"Once we were walking to a different schoolroom and one of the students from another class began to count the Roma in our class and said we would soon be able to set up a welfare office. That was terrible, but I ignored such things," she says, adding that her non-Romani classmates stood up for her.

Support from those around you is crucial

"Some Romani parents tell their children that nothing will ever become of them and that school does not make sense for them. I think they should change that approach. They should motivate their children to want to live better," Anna explains.

In her view, parents frequently do not see any prospects in educating their children because they believe they will never find jobs anyway because of anti-Romani prejudice. "This is mainly about the individual. If one has the appetite and the will to do it, then one will do it. However, support from those around one is just as important. Without it, unfortunately, not much works," she adds.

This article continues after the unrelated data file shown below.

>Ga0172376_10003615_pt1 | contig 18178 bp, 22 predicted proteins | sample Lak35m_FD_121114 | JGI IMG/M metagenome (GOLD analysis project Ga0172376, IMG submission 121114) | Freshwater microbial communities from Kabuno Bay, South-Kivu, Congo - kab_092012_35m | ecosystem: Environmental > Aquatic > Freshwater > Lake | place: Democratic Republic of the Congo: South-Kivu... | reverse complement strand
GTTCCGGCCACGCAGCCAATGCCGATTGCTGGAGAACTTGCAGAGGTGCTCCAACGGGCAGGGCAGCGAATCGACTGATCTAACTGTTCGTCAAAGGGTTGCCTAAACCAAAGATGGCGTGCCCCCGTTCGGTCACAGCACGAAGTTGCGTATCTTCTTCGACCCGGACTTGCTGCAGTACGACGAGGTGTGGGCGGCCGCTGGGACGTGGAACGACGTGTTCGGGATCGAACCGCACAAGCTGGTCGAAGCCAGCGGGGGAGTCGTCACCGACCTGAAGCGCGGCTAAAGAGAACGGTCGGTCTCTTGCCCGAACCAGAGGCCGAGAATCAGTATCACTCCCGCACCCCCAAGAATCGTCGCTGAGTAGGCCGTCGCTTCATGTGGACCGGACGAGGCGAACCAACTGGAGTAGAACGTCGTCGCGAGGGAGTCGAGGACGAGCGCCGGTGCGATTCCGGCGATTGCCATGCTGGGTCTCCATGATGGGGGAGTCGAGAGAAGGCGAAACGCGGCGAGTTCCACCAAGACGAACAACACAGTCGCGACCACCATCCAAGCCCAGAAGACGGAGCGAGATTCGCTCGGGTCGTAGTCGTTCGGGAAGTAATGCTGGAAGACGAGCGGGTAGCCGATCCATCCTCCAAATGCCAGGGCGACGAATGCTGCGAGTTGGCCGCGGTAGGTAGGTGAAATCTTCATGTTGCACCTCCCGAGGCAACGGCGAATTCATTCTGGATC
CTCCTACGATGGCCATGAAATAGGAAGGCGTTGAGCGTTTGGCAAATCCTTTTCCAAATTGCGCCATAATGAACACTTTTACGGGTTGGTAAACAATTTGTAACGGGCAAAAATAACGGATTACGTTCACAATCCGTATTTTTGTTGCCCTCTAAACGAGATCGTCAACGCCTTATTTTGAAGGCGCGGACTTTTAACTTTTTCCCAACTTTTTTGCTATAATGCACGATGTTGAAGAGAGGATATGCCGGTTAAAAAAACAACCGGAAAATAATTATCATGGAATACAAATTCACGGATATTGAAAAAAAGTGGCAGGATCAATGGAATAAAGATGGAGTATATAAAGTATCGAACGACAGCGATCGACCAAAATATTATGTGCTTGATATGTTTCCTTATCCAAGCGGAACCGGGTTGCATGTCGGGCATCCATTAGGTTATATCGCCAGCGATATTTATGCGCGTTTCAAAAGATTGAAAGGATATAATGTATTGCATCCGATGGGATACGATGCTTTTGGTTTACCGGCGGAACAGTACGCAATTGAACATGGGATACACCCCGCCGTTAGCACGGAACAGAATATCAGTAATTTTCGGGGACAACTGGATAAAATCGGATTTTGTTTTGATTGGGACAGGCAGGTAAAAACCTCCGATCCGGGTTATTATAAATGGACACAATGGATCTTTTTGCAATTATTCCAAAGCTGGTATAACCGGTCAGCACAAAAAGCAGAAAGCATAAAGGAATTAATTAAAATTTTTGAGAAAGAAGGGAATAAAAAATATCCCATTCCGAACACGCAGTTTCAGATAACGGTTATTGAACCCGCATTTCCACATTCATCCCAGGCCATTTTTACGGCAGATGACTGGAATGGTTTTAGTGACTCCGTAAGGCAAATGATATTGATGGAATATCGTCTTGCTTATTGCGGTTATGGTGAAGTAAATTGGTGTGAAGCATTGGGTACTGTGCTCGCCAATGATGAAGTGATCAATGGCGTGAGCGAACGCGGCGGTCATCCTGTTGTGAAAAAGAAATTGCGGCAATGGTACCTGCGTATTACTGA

Anna believes it is also important to receive psychological support from members of the majority society. If society confronts Romani children with prejudice, that can break them down, remove their desire to participate, and trample on it.

In her case, support from her schoolmates and teachers was one reason she liked attending high school and did her best to succeed. "What would I like to say to Romani children like me? Already when they're in primary school they must realize that there is no reason not to try to go to high school. On the contrary, if they do that they can live better and won't have to spend their lives on welfare," she says.

The Czech original of this article was first published on www.hatefree.cz.

Lukáš Houdek, Iveta Millerová, translated by Gwendolyn Albert
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Chanov, Vzdělávání, ženy, antigypsyism